3 SEPTEMBER 1921, Page 14


[To THE EDITOR OF THE " SPECTATOR."] SIR,—It may interest your correspondent the Rev. J. Edward Harlow to know that the beautiful words he quotes re Lord Kitchener are not those of the Daily Telegraph, but of Sir George Arthur in the "Life." The complete sentence runs thus: "Lord Kitchener was resting and reading in his cabin; he was summoned thence by the captain, and was seen standing on deck looking outwards, Fitzgerald faithful at his side. Nothing is known of what then happened to him; little, indeed, comes within just surmise. One thing is certain—that the brave eyes which had faced so many difficult and dangerous passages in life looked steadily into the face of Death : one thing in God's good mercy is possible—that to those eyes, always strained to pierce the future, there was vouchsafed in the storm and darkness and in the death agony the vision of the eternal."

Another of your correspondents Captain Percy Creed makes the remark, so absolutely, mournfully true: " The real tragedy is that Lord Kitchener did not survive to arrange the terms of peace," that I am tempted to quote again from the " Life," if I may, for the benefit of those of your readers who are not acquainted with it : " Kitchener welcomed Sir William Robert- son's extended powers scarcely less than his personality for very many reasons, not the least of which was his desire for leisure to devote himself to the many and multifarious international questions—racial, historical, and geographical—which would force their way to the front whenever and however the war should end." "I think," he often said, "I shall be of some real use when peace comes. I have little fear as to our final victory, but many fears as to our making a good peace." There spoke the seer. Once again those steadfast eyes "pierced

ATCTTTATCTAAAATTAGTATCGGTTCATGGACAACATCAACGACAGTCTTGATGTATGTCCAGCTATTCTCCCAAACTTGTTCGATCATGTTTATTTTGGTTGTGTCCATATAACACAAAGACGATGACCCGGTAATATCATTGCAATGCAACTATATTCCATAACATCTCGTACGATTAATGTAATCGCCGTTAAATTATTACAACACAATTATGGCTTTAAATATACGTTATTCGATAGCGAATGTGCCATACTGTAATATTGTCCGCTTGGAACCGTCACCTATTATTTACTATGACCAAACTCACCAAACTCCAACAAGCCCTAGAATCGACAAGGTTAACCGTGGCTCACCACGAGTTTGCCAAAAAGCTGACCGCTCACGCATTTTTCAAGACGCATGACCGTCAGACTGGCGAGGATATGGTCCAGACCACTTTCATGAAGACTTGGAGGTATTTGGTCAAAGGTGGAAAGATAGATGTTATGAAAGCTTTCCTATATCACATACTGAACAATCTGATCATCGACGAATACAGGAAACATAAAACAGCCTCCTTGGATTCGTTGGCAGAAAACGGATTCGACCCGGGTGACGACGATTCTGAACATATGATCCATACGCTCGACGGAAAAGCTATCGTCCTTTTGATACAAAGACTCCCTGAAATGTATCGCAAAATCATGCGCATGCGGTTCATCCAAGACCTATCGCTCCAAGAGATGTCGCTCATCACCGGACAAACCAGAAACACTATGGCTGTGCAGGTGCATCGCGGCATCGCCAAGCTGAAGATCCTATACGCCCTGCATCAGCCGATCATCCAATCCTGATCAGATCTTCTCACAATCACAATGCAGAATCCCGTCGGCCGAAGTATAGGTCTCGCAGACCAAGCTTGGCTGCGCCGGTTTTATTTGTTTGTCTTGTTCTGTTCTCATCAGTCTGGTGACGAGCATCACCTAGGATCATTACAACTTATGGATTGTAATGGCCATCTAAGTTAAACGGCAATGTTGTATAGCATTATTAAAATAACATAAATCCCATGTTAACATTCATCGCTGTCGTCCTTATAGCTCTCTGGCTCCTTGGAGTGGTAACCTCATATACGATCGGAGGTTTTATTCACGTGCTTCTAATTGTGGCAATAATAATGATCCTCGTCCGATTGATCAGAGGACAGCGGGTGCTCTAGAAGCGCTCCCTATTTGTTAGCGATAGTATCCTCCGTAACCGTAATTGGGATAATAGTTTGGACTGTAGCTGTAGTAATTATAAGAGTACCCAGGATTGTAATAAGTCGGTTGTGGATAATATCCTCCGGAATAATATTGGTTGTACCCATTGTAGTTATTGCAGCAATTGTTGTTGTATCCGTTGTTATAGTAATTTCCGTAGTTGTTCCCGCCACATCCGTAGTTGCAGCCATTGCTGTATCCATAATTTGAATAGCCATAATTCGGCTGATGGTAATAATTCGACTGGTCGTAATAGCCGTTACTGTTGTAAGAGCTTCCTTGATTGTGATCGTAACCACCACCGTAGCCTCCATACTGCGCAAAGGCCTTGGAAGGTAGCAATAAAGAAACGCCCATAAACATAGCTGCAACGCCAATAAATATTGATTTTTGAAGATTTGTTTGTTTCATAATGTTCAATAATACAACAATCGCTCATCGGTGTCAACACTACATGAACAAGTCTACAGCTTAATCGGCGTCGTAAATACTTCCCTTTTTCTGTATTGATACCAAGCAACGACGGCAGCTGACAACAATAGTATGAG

the future "1-1 am, Sir, &c., M. F.